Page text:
One of the most exciting and versatile applications that we have developed is that of using a PDA equipped with a cardswipe to verify student status for access to special events and even mandatory educational sessions for fraternity and sorority members. The process is simple in that prior to the event we download the specific database to be verified (paid students, Greek memberships, faculty, staff, etc.) into a PDA that is loaded with the CardDB™ software from Tokenworks. As the individuals enter an event, their card is swiped and verification is instantaneous while the database is updated with the date and time of each swipe. Examples of this use currently in place include the “Free Movie Night” sponsored by our Student Government Association each Friday evening. A member of our Student Government Association stands at the entrance of a local theater and as students enter, they swipe their EagleCard ID for verification. If verified, they are given a coupon for one free ticket.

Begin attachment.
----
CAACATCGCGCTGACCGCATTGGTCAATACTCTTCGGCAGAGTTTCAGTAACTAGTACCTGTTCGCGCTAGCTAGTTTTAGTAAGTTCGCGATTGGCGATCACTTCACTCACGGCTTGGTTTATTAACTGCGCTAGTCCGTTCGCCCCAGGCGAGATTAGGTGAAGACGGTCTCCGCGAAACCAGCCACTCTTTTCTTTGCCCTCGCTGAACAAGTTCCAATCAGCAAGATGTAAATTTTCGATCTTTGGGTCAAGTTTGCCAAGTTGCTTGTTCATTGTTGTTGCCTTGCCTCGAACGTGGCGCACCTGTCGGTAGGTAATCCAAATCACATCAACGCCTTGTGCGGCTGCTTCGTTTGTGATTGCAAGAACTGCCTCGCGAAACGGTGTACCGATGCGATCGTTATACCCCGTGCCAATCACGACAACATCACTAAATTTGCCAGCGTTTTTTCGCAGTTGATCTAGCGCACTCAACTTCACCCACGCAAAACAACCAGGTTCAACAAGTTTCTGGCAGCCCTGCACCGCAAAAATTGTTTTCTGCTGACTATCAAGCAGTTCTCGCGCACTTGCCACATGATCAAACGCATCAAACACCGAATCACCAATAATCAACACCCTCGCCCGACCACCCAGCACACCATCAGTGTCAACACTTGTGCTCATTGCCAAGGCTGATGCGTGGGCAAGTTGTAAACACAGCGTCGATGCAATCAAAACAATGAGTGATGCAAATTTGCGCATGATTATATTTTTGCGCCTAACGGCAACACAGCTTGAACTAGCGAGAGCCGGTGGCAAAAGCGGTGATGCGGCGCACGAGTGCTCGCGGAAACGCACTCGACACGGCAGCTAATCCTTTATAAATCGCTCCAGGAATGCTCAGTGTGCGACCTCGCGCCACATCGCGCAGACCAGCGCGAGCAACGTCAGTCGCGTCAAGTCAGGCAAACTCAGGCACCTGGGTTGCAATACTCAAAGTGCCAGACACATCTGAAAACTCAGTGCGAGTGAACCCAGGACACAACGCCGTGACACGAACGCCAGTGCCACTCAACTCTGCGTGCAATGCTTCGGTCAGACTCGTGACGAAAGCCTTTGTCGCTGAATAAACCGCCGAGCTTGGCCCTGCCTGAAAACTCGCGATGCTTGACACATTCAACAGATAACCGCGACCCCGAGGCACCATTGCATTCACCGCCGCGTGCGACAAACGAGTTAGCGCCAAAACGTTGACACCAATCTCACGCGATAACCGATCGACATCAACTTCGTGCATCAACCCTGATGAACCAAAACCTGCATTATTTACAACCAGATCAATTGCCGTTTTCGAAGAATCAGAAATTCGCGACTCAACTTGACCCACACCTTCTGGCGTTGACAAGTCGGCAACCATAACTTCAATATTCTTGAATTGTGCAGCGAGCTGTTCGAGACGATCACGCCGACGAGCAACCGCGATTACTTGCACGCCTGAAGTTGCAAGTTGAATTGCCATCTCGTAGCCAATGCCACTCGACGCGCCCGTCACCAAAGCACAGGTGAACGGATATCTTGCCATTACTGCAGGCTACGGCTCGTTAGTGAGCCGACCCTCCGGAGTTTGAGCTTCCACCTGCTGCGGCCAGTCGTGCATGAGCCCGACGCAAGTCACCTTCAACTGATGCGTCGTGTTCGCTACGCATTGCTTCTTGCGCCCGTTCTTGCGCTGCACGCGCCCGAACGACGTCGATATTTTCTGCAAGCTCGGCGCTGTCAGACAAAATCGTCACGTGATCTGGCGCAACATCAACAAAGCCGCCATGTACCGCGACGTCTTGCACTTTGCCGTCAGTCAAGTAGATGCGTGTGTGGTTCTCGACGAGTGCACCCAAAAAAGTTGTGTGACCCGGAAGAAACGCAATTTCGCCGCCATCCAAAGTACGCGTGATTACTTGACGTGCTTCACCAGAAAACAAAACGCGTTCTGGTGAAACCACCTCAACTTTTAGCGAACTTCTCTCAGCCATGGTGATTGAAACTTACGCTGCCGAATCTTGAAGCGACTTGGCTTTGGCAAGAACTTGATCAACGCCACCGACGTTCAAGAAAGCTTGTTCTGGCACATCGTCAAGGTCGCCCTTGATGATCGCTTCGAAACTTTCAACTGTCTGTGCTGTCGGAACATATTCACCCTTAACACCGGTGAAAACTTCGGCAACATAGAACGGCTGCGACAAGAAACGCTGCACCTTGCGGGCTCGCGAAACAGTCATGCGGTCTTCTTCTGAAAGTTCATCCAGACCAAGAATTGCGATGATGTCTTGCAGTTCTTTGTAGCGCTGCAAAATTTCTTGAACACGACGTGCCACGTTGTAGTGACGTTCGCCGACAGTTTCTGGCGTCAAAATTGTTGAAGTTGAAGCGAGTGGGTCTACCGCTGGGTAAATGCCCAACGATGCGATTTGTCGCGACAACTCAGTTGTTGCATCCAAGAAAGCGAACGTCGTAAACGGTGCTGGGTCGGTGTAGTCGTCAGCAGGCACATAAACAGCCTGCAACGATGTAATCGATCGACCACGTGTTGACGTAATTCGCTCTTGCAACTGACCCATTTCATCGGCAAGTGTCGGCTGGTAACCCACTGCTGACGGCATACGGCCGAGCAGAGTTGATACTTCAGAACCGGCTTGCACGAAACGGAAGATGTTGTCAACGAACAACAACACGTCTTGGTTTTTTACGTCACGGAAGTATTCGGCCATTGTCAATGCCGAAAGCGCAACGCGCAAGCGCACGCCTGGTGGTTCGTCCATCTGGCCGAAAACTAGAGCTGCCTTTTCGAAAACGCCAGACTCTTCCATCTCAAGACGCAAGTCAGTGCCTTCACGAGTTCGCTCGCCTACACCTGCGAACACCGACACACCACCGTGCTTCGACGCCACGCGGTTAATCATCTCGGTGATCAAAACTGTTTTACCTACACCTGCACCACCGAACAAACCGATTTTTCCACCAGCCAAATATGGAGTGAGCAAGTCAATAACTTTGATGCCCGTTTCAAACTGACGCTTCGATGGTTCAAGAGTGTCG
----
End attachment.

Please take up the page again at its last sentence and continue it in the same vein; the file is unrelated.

Our Greek Affairs Office also utilized this system to verify attendance at a mandatory workshop on “Risk Reduction” for fraternity pledges. As each pledge entered the auditorium, their card was swiped for verification. The following morning the data was uploaded to an Excel spreadsheet to verify which pledges had actually attended. To date, our largest application for this system was a recent concert sponsored by the Student Activities Council for which students could purchase tickets at a reduced rate. As they entered the arena, their EagleCard was swiped and if they were not identified as a currently enrolled student were sent back to the ticket window to purchase the higher priced ticket, thus generating several hundred dollars in additional ticket revenue which would have been lost otherwise. Current students were admitted without any further verification. The next morning, the upload produced more than 1,000 verifications of current students.

We feel that this is just the tip of the iceberg for us with new applications making the EagleCard even more functional. Who knows where the future might lead.

For more information on any of the information contained in this article please contact Bill Redwine, Director of Auxiliary Services, Morehead State University, Morehead, KY by email at [email protected]